“The Negro Motorist Green Book” guided Black Americans to thousands of businesses for over thirty years. When the first “Green Book” was published, the American road was a metaphor for freedom: freedom to change your present situation, determine your destiny, and travel. Yet, in 20th-century America, this same road was a dangerous place for Black travelers. The land was divided by segregation — through policy and through custom. For Black people, the prejudice was severe: a systematic effort to deny their basic human rights. In an era of Jim Crow laws and “sundown towns,” communities that explicitly prohibited Black travelers from staying overnight, the “Green Book” offered critical, life-saving information and sanctuary.
Now, through The Negro Motorist Green Book, visitors will explore film, photographs, interactives, and oral histories from travelers and “Green Book” business owners; compare “Green Book” sites then and now; and appreciate historical objects from the Smithsonian and from a variety of “Green Book” sites. The exhibition includes artifacts from business signs and postcards to historic footage, images, and firsthand accounts that illustrate not just the apprehension felt by Black travelers, but also the resilience, innovation, and elegance of people choosing to live a full American existence.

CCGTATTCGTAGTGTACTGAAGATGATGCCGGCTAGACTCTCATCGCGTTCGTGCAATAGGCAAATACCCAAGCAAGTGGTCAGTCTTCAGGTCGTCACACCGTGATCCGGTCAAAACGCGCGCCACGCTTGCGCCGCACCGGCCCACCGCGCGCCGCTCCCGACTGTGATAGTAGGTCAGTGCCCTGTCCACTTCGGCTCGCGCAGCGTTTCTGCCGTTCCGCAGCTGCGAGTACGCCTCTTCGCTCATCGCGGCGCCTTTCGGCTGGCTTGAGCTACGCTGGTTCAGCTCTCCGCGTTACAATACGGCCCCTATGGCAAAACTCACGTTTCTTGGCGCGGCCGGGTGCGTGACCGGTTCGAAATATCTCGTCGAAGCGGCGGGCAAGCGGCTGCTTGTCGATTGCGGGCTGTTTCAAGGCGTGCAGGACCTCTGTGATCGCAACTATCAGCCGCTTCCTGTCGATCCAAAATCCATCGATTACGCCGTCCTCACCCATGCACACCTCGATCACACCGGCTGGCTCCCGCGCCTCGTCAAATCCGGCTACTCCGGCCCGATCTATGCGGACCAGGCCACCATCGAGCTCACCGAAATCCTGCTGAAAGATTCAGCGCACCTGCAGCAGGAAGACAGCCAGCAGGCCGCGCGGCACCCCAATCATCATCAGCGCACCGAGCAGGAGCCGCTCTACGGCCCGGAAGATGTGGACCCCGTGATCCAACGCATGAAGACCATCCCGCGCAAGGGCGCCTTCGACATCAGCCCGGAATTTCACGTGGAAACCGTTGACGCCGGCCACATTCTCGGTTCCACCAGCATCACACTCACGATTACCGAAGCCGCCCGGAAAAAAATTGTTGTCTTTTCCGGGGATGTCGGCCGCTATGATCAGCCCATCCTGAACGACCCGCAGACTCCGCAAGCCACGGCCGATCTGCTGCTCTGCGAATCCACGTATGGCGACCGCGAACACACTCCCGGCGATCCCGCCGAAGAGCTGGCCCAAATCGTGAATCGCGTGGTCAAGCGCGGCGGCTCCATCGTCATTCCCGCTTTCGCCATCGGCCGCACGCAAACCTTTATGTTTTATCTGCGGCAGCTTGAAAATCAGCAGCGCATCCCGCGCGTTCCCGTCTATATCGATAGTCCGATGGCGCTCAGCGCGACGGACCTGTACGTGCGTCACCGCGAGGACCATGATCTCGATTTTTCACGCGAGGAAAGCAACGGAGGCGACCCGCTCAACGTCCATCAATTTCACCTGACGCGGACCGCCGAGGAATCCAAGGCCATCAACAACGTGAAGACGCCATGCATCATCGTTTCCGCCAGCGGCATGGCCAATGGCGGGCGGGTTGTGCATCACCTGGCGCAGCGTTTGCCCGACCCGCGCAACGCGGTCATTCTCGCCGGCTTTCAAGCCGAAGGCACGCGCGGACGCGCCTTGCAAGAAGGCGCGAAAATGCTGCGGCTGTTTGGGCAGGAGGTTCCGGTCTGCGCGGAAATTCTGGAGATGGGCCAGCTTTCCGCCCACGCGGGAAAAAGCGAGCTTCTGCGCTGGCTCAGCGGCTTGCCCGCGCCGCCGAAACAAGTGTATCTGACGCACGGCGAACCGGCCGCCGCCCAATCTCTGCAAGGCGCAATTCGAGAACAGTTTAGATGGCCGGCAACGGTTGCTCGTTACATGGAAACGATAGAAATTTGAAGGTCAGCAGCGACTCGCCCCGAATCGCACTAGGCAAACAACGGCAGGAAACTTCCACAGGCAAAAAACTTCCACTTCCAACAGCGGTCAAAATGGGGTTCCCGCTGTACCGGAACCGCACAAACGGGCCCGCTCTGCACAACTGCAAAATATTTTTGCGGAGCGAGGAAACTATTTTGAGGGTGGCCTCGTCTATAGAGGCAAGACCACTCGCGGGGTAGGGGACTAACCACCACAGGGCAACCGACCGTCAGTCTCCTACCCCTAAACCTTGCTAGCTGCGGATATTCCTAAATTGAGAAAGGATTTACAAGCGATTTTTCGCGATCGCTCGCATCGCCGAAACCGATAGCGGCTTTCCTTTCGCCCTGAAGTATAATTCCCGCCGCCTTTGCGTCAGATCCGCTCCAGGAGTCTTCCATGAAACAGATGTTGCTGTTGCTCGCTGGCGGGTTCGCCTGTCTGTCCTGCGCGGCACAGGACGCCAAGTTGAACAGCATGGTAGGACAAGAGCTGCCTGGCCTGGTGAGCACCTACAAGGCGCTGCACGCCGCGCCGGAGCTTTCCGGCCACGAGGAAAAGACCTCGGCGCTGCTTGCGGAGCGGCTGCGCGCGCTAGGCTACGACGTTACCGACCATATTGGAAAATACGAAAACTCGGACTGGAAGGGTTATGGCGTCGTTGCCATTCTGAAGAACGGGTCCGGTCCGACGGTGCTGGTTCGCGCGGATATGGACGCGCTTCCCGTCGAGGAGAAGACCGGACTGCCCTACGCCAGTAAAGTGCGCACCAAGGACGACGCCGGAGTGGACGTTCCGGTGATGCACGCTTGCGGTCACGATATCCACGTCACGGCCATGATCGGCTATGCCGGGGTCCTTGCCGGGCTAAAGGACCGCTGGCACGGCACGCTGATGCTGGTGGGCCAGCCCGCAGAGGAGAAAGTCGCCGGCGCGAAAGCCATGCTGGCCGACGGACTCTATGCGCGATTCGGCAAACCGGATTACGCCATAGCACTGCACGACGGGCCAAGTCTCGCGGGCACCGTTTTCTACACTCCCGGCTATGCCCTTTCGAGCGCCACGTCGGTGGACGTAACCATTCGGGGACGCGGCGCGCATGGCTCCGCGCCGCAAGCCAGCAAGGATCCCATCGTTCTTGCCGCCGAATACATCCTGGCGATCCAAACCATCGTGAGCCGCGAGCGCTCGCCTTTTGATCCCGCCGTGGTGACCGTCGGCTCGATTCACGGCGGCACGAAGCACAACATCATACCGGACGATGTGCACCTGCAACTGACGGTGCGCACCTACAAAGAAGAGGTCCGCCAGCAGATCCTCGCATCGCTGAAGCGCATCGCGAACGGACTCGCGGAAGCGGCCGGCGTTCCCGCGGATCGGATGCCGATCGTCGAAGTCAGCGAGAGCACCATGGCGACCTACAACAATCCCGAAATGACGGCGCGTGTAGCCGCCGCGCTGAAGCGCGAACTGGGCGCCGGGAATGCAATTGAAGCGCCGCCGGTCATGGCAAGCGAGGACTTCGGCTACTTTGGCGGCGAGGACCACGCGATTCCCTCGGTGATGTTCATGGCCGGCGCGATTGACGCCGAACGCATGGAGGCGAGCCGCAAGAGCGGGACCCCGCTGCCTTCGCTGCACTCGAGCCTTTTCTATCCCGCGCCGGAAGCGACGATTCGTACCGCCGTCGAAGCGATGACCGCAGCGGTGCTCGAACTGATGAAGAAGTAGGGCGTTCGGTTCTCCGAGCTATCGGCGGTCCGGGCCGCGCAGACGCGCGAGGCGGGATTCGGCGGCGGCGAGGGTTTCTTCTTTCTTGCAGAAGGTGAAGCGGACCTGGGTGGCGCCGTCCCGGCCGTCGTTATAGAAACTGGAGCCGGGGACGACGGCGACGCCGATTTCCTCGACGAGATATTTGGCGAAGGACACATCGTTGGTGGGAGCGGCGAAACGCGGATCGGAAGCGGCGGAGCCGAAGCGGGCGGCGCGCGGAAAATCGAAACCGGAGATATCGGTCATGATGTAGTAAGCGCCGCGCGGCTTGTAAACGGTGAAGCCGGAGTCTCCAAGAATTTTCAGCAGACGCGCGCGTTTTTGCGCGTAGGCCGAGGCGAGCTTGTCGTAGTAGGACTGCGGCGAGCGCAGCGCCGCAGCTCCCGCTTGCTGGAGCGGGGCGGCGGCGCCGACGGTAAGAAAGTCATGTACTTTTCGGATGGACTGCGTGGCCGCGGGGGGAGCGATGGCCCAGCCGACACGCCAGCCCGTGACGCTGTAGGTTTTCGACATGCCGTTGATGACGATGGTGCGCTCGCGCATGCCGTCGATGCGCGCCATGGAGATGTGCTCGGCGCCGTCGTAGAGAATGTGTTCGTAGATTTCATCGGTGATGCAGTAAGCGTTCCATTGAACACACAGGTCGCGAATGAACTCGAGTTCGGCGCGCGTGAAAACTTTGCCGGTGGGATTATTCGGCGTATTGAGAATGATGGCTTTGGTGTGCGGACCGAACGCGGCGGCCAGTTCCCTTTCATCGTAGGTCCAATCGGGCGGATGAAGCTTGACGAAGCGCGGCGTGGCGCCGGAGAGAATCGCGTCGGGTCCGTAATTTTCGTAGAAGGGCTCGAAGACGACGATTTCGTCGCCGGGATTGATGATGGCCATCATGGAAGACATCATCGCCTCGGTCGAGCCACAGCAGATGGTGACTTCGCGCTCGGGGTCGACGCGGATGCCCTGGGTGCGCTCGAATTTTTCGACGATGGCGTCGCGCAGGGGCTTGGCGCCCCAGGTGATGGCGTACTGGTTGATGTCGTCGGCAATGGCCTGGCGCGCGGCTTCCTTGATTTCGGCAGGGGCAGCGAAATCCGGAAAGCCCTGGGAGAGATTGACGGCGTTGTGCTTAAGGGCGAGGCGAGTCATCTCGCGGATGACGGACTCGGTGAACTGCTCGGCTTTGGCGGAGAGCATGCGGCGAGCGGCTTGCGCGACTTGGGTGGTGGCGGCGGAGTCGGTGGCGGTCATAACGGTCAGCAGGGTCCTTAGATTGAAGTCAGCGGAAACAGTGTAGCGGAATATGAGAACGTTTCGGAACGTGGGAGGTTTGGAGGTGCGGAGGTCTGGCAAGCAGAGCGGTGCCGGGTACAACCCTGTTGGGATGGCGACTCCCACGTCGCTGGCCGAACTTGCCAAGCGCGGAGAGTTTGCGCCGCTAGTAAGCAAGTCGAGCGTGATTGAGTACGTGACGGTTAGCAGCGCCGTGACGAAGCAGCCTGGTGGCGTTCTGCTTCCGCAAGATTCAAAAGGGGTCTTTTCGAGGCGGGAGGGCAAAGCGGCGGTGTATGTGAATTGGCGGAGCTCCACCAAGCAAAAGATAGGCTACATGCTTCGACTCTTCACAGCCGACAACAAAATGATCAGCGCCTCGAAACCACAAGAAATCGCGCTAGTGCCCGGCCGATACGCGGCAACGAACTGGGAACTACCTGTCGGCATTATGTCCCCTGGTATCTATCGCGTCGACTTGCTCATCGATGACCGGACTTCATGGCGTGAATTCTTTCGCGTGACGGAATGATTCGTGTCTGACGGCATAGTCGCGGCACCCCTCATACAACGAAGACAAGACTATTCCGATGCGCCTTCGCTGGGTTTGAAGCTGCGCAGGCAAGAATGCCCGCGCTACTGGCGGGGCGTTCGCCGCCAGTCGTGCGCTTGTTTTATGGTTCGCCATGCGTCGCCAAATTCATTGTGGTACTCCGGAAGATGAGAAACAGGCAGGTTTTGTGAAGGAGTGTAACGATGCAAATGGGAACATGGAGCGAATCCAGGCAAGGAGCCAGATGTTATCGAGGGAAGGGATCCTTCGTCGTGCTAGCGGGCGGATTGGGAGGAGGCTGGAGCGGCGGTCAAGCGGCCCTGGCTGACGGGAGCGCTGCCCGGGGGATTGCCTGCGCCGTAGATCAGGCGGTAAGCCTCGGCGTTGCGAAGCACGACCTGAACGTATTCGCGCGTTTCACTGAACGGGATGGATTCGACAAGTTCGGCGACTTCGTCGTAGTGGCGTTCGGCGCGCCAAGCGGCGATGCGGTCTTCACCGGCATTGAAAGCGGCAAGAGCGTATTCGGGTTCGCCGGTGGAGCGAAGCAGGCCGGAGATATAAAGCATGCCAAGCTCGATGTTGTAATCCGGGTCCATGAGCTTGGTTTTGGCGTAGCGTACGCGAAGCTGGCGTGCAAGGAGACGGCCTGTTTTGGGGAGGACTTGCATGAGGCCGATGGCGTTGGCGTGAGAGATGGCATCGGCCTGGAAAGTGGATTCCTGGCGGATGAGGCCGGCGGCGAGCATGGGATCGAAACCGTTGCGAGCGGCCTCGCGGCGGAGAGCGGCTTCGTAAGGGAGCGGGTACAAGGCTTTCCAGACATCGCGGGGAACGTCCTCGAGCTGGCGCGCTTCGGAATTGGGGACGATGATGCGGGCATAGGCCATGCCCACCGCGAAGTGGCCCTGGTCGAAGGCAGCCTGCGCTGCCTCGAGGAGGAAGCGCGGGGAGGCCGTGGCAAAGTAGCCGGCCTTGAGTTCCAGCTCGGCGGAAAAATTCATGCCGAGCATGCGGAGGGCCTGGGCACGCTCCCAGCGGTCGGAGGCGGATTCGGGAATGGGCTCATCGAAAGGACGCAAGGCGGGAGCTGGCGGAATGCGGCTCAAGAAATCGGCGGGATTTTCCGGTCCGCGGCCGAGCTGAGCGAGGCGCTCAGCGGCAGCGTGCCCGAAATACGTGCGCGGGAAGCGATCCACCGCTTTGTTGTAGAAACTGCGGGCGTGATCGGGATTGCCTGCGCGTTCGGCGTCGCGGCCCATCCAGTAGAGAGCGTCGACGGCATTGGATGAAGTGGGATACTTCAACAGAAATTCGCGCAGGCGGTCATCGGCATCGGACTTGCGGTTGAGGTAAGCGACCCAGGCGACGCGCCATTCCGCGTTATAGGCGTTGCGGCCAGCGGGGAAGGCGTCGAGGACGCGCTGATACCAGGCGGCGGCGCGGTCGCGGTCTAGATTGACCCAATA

Developed by the Smithsonian Institution Traveling Exhibition Service (SITES) in collaboration with award-winning author, photographer, and cultural documentarian, Candacy Taylor, Green Book offers an immersive look at the historic reality of travel for Black Americans and how the guide served as an indispensable resource for the rise of the Black leisure class in the United States. The exhibition highlights destinations created by Black Americans and strategies that affirmed their humanity, their worth, their light, and their lives – and how it was done with ingenuity, community, and with help from Victor Green and his travel guide: “The Negro Motorist Green Book.”